- Cunjevoi is a type of sea squirt, an animal that forms large colonies as a dense mat over rocks which are highly visible at low tide.
- Its shape is squat and globular. It has a thick leathery outer layer called a ‘tunic’ which is often covered with brown or green algae. Cylindrical in shape with 2 openings called siphons for inhaling and ex-haling water and feeding.
- Size: Max height is 300mm, average size is 150mm high by 80mm wide.
What to Observe
Search area for 30 minutes and record under the following categories:
- Abundant - found easily with little searching
- Frequent - found with minimal searching
- Rare - only 1 or 2 individuals found with intensive searching
- Not found - not present during search
ClimateWatch Science Advisor
As a result of climate change, warm tropical ocean currents are expected to strengthen and persist for longer periods in southern coastal area normally dominated by cooler waters. The consequent increases in water temperature are likely to result in unfavourable growing conditions for cool water cunjevoi species.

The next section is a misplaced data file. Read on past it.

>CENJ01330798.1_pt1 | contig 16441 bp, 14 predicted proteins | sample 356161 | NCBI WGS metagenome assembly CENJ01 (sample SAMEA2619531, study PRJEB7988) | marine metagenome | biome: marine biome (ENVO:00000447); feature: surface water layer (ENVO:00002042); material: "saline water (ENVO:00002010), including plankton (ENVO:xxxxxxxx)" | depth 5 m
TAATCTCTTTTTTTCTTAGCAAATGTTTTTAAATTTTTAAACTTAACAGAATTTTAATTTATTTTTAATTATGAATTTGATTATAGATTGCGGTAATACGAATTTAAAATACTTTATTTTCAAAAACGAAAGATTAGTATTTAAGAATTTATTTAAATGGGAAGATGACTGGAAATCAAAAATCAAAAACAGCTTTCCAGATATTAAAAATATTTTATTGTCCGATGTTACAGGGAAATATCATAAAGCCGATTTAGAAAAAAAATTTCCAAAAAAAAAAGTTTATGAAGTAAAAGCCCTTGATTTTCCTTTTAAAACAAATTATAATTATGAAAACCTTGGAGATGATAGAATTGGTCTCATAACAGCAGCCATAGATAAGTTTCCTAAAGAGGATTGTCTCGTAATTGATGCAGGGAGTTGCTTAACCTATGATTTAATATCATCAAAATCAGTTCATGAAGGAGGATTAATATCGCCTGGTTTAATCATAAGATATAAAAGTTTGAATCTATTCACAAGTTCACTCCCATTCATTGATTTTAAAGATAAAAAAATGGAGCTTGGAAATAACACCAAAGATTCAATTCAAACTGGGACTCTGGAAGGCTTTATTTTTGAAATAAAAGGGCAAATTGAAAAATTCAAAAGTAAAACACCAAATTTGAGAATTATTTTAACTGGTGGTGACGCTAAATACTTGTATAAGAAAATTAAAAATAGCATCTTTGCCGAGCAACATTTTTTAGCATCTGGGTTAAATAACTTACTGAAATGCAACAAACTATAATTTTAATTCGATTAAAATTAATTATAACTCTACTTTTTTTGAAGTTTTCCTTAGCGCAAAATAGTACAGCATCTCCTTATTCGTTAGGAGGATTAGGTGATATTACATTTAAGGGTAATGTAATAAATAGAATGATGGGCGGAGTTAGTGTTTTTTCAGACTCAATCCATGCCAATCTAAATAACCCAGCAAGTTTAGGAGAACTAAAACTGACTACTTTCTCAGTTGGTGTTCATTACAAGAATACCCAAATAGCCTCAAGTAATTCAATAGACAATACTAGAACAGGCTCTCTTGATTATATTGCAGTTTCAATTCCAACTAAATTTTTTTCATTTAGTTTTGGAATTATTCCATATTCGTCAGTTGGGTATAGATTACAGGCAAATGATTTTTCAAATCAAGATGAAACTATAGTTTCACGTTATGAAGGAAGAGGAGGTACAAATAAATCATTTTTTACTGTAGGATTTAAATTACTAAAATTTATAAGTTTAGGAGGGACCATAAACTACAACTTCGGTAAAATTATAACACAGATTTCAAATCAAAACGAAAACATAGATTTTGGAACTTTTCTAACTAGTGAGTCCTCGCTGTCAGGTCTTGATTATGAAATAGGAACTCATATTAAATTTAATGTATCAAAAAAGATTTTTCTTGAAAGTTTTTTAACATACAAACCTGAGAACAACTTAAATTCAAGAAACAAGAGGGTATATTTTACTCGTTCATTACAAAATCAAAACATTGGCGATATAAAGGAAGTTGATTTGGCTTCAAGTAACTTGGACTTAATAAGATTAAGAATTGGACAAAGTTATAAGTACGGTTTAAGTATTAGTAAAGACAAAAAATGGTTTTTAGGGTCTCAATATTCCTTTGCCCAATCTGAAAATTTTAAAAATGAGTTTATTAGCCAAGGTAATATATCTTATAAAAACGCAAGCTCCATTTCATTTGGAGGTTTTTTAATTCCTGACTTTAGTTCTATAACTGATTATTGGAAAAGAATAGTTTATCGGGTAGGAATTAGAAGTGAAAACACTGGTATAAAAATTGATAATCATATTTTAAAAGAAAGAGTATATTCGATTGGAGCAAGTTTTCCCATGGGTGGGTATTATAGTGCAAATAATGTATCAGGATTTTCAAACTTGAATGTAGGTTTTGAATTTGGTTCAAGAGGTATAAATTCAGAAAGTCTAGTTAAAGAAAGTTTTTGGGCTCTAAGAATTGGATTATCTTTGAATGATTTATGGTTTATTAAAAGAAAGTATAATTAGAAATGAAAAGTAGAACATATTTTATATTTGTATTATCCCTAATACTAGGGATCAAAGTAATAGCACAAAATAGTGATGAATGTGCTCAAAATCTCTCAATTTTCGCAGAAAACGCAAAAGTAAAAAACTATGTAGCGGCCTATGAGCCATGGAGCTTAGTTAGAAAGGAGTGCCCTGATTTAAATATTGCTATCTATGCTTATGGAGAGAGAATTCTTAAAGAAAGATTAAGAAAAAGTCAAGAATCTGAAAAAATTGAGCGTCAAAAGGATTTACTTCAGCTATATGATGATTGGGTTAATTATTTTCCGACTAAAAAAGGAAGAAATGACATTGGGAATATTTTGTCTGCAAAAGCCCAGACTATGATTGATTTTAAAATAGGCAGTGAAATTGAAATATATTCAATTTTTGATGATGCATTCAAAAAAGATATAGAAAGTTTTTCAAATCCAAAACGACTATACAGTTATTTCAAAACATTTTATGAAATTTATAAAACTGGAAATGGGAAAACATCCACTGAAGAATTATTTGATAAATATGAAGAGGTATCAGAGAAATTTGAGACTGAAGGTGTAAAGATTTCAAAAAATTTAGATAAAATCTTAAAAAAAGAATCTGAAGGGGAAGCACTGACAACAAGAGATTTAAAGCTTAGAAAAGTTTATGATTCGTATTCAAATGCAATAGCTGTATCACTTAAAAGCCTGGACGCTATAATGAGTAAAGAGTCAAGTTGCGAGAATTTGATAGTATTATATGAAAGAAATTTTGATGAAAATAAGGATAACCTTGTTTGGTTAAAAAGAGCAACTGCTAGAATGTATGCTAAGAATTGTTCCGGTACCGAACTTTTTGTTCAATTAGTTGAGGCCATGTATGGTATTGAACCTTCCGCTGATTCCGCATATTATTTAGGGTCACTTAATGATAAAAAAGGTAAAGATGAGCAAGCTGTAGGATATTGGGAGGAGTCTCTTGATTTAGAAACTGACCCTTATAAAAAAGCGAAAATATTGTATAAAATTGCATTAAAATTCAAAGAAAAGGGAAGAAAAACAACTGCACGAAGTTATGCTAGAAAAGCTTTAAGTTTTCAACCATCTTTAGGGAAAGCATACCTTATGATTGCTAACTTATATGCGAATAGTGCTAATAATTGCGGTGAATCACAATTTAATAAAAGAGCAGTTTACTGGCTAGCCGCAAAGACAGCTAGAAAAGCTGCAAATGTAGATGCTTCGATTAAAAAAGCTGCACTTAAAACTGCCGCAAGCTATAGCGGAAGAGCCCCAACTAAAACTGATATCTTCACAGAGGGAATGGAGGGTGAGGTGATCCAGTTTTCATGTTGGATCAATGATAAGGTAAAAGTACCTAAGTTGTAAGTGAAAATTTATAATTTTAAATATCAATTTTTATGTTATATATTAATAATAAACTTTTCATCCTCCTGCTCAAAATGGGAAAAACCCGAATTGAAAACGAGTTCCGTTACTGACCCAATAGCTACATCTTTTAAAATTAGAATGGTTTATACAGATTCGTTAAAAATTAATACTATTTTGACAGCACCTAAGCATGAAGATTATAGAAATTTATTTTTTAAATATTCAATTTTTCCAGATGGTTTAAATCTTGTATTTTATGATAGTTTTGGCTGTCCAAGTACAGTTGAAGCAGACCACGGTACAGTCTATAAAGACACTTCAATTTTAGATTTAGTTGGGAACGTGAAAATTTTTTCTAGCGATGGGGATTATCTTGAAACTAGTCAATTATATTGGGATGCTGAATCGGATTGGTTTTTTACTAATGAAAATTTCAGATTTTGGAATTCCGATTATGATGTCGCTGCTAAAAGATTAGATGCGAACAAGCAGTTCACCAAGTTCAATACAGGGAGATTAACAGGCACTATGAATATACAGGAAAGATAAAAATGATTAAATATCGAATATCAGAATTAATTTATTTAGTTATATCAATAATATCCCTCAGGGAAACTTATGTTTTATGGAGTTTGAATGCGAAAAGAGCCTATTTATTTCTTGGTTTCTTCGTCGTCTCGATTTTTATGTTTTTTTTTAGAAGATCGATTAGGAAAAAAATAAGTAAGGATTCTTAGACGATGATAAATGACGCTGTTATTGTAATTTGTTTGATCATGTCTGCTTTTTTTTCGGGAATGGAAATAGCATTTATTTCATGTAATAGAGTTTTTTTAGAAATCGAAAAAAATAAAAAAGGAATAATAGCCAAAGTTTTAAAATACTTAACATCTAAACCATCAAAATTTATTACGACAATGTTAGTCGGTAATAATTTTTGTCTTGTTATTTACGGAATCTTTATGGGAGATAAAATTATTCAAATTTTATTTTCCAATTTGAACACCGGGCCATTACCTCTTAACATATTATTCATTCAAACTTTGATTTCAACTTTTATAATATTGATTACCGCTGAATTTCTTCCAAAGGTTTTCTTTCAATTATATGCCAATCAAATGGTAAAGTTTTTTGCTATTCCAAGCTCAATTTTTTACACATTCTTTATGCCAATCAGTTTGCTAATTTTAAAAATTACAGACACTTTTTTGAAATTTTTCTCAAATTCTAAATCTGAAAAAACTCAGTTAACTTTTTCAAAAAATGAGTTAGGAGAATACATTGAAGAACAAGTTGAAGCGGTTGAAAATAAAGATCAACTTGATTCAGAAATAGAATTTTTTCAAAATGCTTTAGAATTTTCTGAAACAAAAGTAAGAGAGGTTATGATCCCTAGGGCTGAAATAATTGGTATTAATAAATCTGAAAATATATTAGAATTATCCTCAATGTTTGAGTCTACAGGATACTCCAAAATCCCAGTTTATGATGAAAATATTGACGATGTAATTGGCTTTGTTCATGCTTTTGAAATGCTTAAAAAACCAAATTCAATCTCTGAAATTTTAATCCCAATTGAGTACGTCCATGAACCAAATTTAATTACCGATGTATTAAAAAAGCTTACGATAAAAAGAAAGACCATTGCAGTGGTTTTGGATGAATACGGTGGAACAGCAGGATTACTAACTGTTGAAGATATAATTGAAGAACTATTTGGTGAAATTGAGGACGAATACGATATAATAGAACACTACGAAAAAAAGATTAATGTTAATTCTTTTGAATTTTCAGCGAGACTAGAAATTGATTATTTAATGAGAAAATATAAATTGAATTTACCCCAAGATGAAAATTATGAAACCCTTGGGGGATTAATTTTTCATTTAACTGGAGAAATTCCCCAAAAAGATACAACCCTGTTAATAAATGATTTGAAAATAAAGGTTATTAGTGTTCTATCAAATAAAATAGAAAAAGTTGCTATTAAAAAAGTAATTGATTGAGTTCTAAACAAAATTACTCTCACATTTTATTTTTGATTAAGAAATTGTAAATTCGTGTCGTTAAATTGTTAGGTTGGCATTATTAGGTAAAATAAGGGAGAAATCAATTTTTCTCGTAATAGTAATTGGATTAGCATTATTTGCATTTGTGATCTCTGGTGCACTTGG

When To Look
Throughout the year
Where To Look
- Intertidal rocky shores and rock pools
- Shallow water platforms exposed at low tide
- Broken up pieces can often be found on beaches after storms.
- Ranges from southern Queensland, New South Wales, eastern and central Victoria, South Australia and Western Australia.
- QLD, NSW, VIC, SA, WA, TAS.
Edgar, G.J. (1997) Australian Marine Life: the plants and animals of temperate waters. p.379, Reed Books, Kew.
Quinn, G.P., Wescott, G.C. & Synnot, R.N. (1992) Life on the Rocky Shores of South-Eastern Australia: an illustrated field guide. p.85, Victorian National Parks Association, Melbourne.
Marine Research Group of Victoria (1984) Coastal Invertebrates of Victoria: an atlas of selected species. p.156, Museum of Victoria, Melbourne.
Branch, G.M., Branch, M.L, Griffiths, C.L. and Beckley, L.E (2005): Two Oceans: a guide to the marine life of southern Africa ISBN 0-86486-672-0
Cunjevoi are difficult to confuse with other animals, although their algae covered tunics often mean they can be camouflaged and coloured like the surrounding rocks and algae. They are soft to the touch and can be identified from their circular like structure. At low tide you can sometimes see them squirt water from their mouthparts.
Did You Know?
This species used to be a common food source for aboriginal people and today fishermen use its orange coloured organs as fishing bait.
Tunicates or sea squirts are actually distantly related to mammals
It is a protected species in some parts of Sydney Harbour.